Termshot – Take Image Screenshot of Command Line Output

In this article, I’ll show you how to turn a command line output in Linux into an image using Termshot. Termshot is Linux tool which turns a cli command’s output into a screenshot including colors and interactive text. This is of the essence if working on something that you need to screenshot for sharing, reference or documentation purposes. Sometimes you would copy terminal output in a text format but when you paste it on a different platform like CMS, it will lose original formatting and its colors giving it an atrocious look.

Additionally, Termshot crops the output image to best fit its content but has a maximum width. This setup has been tested on an updated Arch Linux. For a different Linux distribution, ensure you have the required dependencies first before getting the termshot script.

Install termshot on Arch Linux

$ sudo pacman -Syu # update system
$ pacaur --needed --noconfirm --noedit -S termshot

With plain yaourt, use:

$ yaourt --noconfirm -S termshot

The installation may take a while since it builds from source and has to install the following dependencies first:

There are a number of options which can be passed to the termshot command, namely:

–maxWidth|-w [width] –> Limit the maximum outputted image’s width to [width] pixels.” Exceeding content is wrapped. The default is 1280
–filename|-f [filename] –> The file name to store the resulting image.” Default: \$(date “+termshot-%Y%m%d-%H%M%S.png”)”
–outputDir|-o [directory] –> The folder where the resulting image will be stored.”Default: \${HOME}/Pictures”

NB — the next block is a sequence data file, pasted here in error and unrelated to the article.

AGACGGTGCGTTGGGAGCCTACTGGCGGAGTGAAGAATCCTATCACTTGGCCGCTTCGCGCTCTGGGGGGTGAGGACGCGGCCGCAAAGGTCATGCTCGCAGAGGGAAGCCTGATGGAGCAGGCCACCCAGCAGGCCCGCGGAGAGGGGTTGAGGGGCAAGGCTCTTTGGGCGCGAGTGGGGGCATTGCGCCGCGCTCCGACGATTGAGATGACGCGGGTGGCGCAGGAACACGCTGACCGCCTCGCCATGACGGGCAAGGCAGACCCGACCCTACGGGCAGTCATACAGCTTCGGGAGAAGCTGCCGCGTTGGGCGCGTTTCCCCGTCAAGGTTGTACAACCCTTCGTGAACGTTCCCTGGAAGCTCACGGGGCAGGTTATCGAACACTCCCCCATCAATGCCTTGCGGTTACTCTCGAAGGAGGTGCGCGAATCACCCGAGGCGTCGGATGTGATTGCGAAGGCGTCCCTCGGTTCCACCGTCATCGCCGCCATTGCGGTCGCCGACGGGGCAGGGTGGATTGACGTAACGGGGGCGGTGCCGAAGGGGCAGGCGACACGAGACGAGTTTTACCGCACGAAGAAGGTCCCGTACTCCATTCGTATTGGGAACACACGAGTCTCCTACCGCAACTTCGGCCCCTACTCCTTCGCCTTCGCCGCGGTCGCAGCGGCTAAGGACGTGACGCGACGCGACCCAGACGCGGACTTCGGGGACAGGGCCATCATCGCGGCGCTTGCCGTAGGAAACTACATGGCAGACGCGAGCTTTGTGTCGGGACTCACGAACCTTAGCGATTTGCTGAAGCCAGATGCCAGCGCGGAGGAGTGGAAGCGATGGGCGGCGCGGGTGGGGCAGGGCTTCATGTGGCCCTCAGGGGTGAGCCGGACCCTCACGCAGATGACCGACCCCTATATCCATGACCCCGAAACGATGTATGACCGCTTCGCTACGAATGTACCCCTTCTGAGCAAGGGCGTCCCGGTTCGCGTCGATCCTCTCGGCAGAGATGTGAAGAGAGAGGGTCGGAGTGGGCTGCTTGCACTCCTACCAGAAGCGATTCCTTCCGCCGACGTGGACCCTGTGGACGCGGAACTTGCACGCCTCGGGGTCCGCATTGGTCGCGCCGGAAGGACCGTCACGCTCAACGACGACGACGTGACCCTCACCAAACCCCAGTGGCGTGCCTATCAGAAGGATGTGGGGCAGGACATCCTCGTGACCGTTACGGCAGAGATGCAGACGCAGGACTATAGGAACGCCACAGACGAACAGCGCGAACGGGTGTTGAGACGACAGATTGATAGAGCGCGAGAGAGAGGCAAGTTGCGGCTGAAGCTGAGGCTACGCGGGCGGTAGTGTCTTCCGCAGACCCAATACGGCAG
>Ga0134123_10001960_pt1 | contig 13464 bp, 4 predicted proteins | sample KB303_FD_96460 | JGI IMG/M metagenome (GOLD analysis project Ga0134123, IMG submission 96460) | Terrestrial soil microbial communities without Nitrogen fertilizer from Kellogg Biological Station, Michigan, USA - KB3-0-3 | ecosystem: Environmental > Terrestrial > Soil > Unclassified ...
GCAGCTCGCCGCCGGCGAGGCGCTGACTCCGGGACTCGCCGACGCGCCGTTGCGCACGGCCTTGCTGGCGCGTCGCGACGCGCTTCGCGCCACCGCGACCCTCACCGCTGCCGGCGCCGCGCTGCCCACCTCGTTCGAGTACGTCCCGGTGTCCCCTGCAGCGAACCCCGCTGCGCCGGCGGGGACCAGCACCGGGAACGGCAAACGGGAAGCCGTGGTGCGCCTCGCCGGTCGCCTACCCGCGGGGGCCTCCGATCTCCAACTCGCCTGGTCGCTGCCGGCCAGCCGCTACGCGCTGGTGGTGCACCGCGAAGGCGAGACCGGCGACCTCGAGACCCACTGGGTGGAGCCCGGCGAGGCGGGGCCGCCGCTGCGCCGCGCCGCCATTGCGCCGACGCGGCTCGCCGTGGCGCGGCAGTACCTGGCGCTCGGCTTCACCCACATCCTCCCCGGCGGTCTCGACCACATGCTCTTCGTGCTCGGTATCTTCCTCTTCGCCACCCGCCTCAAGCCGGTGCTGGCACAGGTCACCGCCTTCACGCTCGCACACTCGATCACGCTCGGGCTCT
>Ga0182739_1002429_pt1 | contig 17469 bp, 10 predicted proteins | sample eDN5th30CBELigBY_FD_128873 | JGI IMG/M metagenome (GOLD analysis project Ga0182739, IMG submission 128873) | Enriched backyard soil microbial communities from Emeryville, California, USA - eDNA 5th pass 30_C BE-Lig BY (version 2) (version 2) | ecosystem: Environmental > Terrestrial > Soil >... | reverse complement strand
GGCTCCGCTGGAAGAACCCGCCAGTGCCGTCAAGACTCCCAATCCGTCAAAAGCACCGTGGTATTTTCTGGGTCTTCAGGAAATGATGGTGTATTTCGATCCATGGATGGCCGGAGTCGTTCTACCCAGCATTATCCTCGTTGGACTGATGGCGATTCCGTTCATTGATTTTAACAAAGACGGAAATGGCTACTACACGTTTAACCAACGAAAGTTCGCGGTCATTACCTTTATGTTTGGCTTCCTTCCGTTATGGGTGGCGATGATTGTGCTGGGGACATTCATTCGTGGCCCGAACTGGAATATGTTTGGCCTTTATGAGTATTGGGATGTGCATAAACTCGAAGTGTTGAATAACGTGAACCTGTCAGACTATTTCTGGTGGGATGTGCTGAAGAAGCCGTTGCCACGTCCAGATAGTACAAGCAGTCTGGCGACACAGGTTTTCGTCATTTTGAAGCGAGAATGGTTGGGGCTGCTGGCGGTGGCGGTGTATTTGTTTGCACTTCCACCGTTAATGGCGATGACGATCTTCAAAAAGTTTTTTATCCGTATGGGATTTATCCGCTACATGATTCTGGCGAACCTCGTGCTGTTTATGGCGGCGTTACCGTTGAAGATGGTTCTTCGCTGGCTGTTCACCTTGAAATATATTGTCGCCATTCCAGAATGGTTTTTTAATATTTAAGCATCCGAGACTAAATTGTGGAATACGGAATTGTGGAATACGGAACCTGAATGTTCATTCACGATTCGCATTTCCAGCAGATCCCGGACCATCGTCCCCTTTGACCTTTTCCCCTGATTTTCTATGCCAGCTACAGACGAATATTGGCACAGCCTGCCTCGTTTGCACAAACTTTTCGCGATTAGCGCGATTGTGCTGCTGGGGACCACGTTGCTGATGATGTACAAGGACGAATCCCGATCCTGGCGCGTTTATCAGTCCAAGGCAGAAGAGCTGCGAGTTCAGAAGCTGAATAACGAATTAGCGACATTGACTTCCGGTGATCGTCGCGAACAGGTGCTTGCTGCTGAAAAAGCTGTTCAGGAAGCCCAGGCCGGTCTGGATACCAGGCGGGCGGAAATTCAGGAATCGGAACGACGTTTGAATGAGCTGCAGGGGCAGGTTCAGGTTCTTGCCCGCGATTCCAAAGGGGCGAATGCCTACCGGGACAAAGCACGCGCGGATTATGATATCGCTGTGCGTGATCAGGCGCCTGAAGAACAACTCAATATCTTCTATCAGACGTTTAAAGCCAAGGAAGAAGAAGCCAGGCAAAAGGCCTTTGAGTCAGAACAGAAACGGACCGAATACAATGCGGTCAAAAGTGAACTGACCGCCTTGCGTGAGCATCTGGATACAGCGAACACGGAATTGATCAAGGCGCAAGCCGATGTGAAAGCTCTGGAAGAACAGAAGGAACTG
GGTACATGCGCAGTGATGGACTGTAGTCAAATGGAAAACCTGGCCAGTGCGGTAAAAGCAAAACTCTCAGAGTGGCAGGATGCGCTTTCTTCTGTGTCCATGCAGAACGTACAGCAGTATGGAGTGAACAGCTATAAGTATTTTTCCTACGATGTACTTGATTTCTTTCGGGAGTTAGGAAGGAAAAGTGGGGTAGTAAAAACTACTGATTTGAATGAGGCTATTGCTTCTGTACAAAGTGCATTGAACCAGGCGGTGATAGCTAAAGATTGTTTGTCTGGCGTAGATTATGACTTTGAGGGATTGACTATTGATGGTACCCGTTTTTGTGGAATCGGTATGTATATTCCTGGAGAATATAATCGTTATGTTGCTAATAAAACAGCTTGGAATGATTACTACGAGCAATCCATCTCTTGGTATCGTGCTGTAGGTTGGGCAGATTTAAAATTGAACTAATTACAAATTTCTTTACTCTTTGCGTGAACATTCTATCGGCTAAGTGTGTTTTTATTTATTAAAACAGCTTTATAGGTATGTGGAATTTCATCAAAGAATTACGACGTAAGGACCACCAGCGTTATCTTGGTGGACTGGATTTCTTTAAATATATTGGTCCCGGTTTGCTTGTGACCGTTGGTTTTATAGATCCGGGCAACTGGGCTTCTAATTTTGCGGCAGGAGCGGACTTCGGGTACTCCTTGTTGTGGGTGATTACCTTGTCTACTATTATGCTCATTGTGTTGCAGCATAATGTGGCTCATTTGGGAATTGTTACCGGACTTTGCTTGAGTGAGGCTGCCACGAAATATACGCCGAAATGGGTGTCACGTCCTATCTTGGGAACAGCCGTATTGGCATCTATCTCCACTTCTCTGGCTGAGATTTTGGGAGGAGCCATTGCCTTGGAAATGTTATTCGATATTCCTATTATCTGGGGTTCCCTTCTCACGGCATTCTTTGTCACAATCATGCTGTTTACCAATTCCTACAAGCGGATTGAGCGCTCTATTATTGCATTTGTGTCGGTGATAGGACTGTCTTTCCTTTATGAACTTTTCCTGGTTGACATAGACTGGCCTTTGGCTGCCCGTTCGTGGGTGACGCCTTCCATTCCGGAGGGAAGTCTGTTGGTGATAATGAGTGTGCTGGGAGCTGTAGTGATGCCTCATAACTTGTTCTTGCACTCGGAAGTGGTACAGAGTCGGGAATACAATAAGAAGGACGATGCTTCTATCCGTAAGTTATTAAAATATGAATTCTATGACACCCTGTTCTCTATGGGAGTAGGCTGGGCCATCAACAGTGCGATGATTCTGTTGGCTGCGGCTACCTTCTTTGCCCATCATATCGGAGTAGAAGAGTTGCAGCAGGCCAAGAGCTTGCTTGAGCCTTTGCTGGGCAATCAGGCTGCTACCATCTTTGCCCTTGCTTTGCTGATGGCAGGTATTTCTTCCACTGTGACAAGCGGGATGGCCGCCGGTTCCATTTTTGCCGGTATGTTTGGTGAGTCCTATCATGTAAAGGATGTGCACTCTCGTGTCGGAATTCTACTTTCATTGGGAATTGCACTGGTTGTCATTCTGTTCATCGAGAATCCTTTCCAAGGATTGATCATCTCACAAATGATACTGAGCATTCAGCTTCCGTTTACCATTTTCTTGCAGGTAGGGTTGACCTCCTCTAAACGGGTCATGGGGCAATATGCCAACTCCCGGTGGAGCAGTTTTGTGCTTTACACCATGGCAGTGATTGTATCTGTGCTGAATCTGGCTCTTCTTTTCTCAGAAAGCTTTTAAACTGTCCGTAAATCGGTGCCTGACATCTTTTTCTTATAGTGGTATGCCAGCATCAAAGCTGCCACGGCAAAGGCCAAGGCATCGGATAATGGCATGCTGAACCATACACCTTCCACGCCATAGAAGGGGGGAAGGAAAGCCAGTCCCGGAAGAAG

–help|-h –> Display help page.

Using Termshot

Once the installation is complete, you can start using termshot by typing the command termshot on the terminal. See above command options for what to pass to it.

$ termshot ls -l --color=auto /

By default, the image is saved in the ${HOME}/Pictures folder and is timestamped but you can change this as you desire. The example below will save the image to a different directory.

$ termshot -o ~/Desktop ping -c 5

To change the maximum width of the image, use:

$ termshot --maxWidth 1080 curl

It’s important to give the image a meaningful name. See example below for name modification.

$ termshot -f ping-test.png ping -c 3 mysite.com

This will make it easy for you to reference saved images by names.

Wrapping Up

To conclude, Termshot appears to solve a problem of transferring Linux command outputs with its colors intact. Though there are screenshot applications which you can use, Termshot is more attractive because of the fact that you use it on the fly with auto size detection. No need to manually crop images or select terminal window as common on other screenshotting applications, which makes things a little faster.